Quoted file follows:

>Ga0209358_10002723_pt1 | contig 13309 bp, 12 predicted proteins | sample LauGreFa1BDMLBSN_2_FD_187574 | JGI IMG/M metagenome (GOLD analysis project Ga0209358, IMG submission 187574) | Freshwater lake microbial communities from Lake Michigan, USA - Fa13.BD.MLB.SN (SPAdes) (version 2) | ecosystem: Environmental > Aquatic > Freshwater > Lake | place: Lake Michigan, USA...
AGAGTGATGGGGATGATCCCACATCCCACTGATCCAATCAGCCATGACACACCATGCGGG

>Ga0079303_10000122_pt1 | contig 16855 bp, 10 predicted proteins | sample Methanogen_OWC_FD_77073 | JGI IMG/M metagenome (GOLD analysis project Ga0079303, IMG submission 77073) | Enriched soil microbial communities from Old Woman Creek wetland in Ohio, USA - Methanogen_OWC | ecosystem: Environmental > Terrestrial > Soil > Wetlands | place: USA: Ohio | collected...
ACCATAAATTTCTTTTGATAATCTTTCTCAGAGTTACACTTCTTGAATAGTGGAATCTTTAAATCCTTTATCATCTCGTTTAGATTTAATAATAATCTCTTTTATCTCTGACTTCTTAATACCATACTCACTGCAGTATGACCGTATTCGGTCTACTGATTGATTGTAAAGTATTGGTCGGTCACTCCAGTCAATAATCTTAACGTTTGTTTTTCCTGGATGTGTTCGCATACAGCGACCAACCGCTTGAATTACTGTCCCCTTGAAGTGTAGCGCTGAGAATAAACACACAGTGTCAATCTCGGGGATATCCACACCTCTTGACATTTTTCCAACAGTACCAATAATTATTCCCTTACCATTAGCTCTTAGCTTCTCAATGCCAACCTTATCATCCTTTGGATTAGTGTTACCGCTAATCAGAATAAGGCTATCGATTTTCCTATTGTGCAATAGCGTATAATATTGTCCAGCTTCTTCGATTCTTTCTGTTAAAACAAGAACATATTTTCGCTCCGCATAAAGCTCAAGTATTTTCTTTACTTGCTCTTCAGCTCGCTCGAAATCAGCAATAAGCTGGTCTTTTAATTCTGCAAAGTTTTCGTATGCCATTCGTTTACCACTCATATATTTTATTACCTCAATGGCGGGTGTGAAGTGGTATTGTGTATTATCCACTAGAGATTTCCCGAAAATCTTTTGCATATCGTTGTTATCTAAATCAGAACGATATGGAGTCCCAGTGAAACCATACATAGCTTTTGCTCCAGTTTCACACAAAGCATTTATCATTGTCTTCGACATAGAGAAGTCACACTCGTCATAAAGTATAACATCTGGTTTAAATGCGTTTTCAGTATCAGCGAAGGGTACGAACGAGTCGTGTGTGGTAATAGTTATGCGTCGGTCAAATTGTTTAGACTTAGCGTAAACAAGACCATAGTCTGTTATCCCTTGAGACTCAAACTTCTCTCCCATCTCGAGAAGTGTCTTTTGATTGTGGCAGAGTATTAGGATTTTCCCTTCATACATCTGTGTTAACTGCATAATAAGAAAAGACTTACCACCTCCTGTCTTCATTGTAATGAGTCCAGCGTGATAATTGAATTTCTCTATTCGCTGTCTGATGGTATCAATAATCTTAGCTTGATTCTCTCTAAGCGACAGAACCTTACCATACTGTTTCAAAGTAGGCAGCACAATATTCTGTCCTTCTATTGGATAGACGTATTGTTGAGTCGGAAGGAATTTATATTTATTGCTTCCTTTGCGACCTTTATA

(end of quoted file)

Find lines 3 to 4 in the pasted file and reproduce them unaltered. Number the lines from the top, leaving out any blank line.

>Ga0079303_10000122_pt1 | contig 16855 bp, 10 predicted proteins | sample Methanogen_OWC_FD_77073 | JGI IMG/M metagenome (GOLD analysis project Ga0079303, IMG submission 77073) | Enriched soil microbial communities from Old Woman Creek wetland in Ohio, USA - Methanogen_OWC | ecosystem: Environmental > Terrestrial > Soil > Wetlands | place: USA: Ohio | collected...
ACCATAAATTTCTTTTGATAATCTTTCTCAGAGTTACACTTCTTGAATAGTGGAATCTTTAAATCCTTTATCATCTCGTTTAGATTTAATAATAATCTCTTTTATCTCTGACTTCTTAATACCATACTCACTGCAGTATGACCGTATTCGGTCTACTGATTGATTGTAAAGTATTGGTCGGTCACTCCAGTCAATAATCTTAACGTTTGTTTTTCCTGGATGTGTTCGCATACAGCGACCAACCGCTTGAATTACTGTCCCCTTGAAGTGTAGCGCTGAGAATAAACACACAGTGTCAATCTCGGGGATATCCACACCTCTTGACATTTTTCCAACAGTACCAATAATTATTCCCTTACCATTAGCTCTTAGCTTCTCAATGCCAACCTTATCATCCTTTGGATTAGTGTTACCGCTAATCAGAATAAGGCTATCGATTTTCCTATTGTGCAATAGCGTATAATATTGTCCAGCTTCTTCGATTCTTTCTGTTAAAACAAGAACATATTTTCGCTCCGCATAAAGCTCAAGTATTTTCTTTACTTGCTCTTCAGCTCGCTCGAAATCAGCAATAAGCTGGTCTTTTAATTCTGCAAAGTTTTCGTATGCCATTCGTTTACCACTCATATATTTTATTACCTCAATGGCGGGTGTGAAGTGGTATTGTGTATTATCCACTAGAGATTTCCCGAAAATCTTTTGCATATCGTTGTTATCTAAATCAGAACGATATGGAGTCCCAGTGAAACCATACATAGCTTTTGCTCCAGTTTCACACAAAGCATTTATCATTGTCTTCGACATAGAGAAGTCACACTCGTCATAAAGTATAACATCTGGTTTAAATGCGTTTTCAGTATCAGCGAAGGGTACGAACGAGTCGTGTGTGGTAATAGTTATGCGTCGGTCAAATTGTTTAGACTTAGCGTAAACAAGACCATAGTCTGTTATCCCTTGAGACTCAAACTTCTCTCCCATCTCGAGAAGTGTCTTTTGATTGTGGCAGAGTATTAGGATTTTCCCTTCATACATCTGTGTTAACTGCATAATAAGAAAAGACTTACCACCTCCTGTCTTCATTGTAATGAGTCCAGCGTGATAATTGAATTTCTCTATTCGCTGTCTGATGGTATCAATAATCTTAGCTTGATTCTCTCTAAGCGACAGAACCTTACCATACTGTTTCAAAGTAGGCAGCACAATATTCTGTCCTTCTATTGGATAGACGTATTGTTGAGTCGGAAGGAATTTATATTTATTGCTTCCTTTGCGACCTTTATA